Speaking on behalf of the millennial generation, it seems like we’re always defending two things — our reputation of being “lazy and entitled” and the financial and economic opportunities afforded to us in a post-Great Recession world.
At the same time, many of us have experienced the burden of student loan debt, high living costs and wages that aren’t keeping up. In some ways, it feels like the cards are stacked against us. So, with that said, we should be angling to earn as much money as we can and we should be paid what we’re worth. Yet, unfortunately, only 37 percent of millennials have ever asked for a raise, according to PayScale.
True story: I didn’t ask for a raise
I am not proud to admit this but when I was an employee working in the non-profit sector I never asked for a raise. Not once. Not ever.
Why? I felt “lucky” to have a job. I didn’t want to seem too “demanding” or “greedy”. When you have bills to pay and student loan payments that are more than your rent, a steady salary is something you want to keep. You don’t want to rock the boat.
Throughout the years, I’ve lost out on thousands of dollars by not negotiating. In fact, I only started negotiating when I left the non-profit world for self-employment. It was only then that I realized I had to ask for more if I wanted to actually make a living.
Why millennials aren’t negotiating
While I’m not proud of my story, it’s not just me. Millennials are less likely to negotiate compared to their older counterparts.
According to PayScale, some top reasons millennials don’t negotiate include:
- They are uncomfortable negotiating salary
- They don’t want to be viewed as pushy
To a lesser extent, some millennials are actually afraid of losing their job if they ask for more money. All of these reasons make sense given the economy and environment we’ve been thrown into. Even so, millennials need to realize that many employers actually expect you to negotiate. Not only that, but your employer may perceive you as more confident if you negotiate, according to a study by NerdWallet.
To that end, it’s important to know that when you receive a job offer, the employer has already chosen you out of a pool of other candidates. It’s very unlikely they would rescind the offer if you negotiate.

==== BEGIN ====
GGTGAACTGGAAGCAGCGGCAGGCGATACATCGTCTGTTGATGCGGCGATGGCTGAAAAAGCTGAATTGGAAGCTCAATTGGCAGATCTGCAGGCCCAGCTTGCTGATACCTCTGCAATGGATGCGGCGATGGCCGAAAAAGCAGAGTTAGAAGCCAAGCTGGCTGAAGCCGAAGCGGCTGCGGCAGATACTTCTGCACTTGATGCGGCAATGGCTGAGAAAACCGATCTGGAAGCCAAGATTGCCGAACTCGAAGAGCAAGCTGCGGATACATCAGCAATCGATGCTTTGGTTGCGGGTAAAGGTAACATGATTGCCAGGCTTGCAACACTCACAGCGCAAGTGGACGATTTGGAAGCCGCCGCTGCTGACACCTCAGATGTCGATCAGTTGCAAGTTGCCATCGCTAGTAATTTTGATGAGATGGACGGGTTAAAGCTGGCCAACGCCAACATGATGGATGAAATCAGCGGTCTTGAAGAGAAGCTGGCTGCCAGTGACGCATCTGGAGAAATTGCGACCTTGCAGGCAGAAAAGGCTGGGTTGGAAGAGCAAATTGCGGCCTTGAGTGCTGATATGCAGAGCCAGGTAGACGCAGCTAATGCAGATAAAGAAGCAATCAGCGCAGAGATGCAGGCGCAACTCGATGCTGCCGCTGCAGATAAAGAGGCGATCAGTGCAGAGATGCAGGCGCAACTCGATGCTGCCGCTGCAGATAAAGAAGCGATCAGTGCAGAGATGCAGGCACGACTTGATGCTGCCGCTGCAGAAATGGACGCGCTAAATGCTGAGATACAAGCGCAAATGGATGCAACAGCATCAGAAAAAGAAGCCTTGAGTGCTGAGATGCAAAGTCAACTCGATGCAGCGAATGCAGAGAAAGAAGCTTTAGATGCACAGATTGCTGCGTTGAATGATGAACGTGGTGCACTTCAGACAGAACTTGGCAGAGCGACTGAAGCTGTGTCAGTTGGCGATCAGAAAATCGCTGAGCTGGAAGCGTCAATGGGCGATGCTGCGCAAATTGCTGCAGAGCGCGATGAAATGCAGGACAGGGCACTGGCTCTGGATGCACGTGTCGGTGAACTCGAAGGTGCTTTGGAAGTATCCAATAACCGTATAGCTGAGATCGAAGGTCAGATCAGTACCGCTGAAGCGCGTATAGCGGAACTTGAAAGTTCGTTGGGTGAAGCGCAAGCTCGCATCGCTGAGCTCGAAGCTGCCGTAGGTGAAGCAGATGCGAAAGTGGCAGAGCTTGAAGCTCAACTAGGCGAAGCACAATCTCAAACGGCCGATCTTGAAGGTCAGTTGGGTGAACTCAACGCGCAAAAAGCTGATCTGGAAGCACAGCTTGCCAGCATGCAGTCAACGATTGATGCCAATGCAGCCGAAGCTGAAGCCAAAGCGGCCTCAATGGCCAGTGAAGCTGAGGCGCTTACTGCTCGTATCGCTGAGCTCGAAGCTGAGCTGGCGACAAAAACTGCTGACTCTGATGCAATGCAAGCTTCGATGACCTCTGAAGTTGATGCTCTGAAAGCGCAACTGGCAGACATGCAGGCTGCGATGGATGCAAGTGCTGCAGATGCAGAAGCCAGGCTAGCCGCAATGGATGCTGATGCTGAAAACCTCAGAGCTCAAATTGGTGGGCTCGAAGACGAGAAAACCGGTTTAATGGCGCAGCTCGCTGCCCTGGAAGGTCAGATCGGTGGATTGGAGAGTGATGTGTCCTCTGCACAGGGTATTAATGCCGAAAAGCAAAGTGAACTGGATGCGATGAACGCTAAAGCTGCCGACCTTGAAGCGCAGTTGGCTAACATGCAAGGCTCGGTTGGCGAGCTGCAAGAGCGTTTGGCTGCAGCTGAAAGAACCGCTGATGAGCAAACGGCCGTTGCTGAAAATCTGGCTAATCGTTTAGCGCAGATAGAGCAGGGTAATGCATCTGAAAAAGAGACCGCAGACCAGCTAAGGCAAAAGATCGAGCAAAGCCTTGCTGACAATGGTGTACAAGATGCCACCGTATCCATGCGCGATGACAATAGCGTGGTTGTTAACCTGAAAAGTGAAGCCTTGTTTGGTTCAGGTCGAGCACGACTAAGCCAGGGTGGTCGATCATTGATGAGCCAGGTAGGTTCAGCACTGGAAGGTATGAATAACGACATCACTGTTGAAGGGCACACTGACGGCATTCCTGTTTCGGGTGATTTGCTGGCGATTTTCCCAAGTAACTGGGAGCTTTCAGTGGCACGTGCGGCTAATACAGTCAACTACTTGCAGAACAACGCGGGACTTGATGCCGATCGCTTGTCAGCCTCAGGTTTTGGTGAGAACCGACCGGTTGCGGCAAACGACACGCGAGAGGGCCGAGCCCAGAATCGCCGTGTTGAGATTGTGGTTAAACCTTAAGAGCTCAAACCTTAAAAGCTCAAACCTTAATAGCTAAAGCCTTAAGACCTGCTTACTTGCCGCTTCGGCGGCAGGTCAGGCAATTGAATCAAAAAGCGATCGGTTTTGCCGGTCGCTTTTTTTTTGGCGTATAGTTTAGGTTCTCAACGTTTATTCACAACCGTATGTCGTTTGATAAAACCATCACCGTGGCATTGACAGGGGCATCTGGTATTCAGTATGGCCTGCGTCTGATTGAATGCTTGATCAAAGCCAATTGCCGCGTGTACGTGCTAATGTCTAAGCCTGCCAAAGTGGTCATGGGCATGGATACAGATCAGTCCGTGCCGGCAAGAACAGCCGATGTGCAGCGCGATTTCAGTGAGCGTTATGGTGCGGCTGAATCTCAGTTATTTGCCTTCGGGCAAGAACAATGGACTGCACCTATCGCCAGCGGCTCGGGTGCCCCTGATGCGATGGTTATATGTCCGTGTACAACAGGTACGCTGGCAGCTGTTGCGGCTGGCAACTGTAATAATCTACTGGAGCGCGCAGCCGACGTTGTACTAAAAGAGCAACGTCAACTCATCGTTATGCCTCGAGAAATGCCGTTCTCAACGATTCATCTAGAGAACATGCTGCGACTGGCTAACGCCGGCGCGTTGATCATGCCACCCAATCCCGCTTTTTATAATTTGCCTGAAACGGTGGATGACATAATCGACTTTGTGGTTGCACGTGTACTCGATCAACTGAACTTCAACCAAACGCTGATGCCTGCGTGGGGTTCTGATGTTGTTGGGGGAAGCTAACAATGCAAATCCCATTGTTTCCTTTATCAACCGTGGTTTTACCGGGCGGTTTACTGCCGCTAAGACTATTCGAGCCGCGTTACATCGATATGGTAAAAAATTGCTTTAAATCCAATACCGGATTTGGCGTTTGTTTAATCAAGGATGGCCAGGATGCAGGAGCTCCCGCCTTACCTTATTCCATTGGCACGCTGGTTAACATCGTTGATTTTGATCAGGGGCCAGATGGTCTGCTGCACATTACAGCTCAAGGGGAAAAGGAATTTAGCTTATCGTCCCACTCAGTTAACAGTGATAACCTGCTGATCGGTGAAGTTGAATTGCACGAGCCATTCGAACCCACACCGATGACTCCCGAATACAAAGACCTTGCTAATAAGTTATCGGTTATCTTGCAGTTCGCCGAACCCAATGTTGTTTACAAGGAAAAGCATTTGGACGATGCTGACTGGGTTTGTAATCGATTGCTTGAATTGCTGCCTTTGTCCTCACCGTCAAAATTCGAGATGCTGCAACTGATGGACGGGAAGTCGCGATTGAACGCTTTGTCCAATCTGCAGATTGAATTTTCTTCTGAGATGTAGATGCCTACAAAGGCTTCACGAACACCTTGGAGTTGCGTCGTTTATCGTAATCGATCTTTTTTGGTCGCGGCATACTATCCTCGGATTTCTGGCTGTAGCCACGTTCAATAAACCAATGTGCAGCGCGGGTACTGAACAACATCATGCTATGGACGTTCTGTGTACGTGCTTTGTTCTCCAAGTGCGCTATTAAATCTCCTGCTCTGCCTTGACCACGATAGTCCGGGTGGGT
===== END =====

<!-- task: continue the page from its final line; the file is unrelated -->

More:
Plus, if you’re already killing it at your job — and you have the data and research to back it up — it only makes sense that you negotiate because you’re an asset to your employer. You can typically negotiate 10 to 20 percent more than you are offered or currently making. What do you have to lose? Read on to find out.
Losing a million dollars?
What if I told you that you could potentially lose out on a cool million dollars by not negotiating? You’d probably think, “Yeah right.” Unfortunately, that’s the truth according to Business Insider and Salary.com.
How can this be? Not negotiating doesn’t just affect you now, but it affects your lifetime earnings.
States Business Insider: “It works like this: Say two people are given a job offer of $45,000, which is close to the average for a new college graduate. One negotiates an initial $5,000 bump and a 4% raise every three years, but the other accepts the offer without negotiating and sees only the standard 1% pay increase each year. After a 45-year career, the difference in their lifetime earnings is a whopping $1,037,773.”
As you can see, the math is sobering and we can’t afford to not negotiate.
Tips for negotiating
Now that you know you need to negotiate, how do you get over the fear and get started?
To begin with, remember this: Anything that is worthwhile is rarely easy. You have to move through the discomfort first. With this in mind, understand that many employers may perceive you as confident for speaking up! The key is to do your research so that you know how much you can command given your expertise, location and skills. Some good resources to use are PayScale.com, Glassdoor.com, or Salary.com.
Before you actually approach your boss, practice with a friend who can give you feedback. Write down everything you bring to the table and rehearse your narrative until you remove any hint of doubt in your voice. Keep in mind that the worst thing your employer can say is “no”. And, just because they say “no” initially, doesn’t mean the negotiating is over. Consider negotiating for something else that’s important to you, like more vacation time, working from home or career development classes.
The point is: You can’t afford to leave money on the table. You’ve worked hard for this. You deserve it. So go out, negotiate, and get it!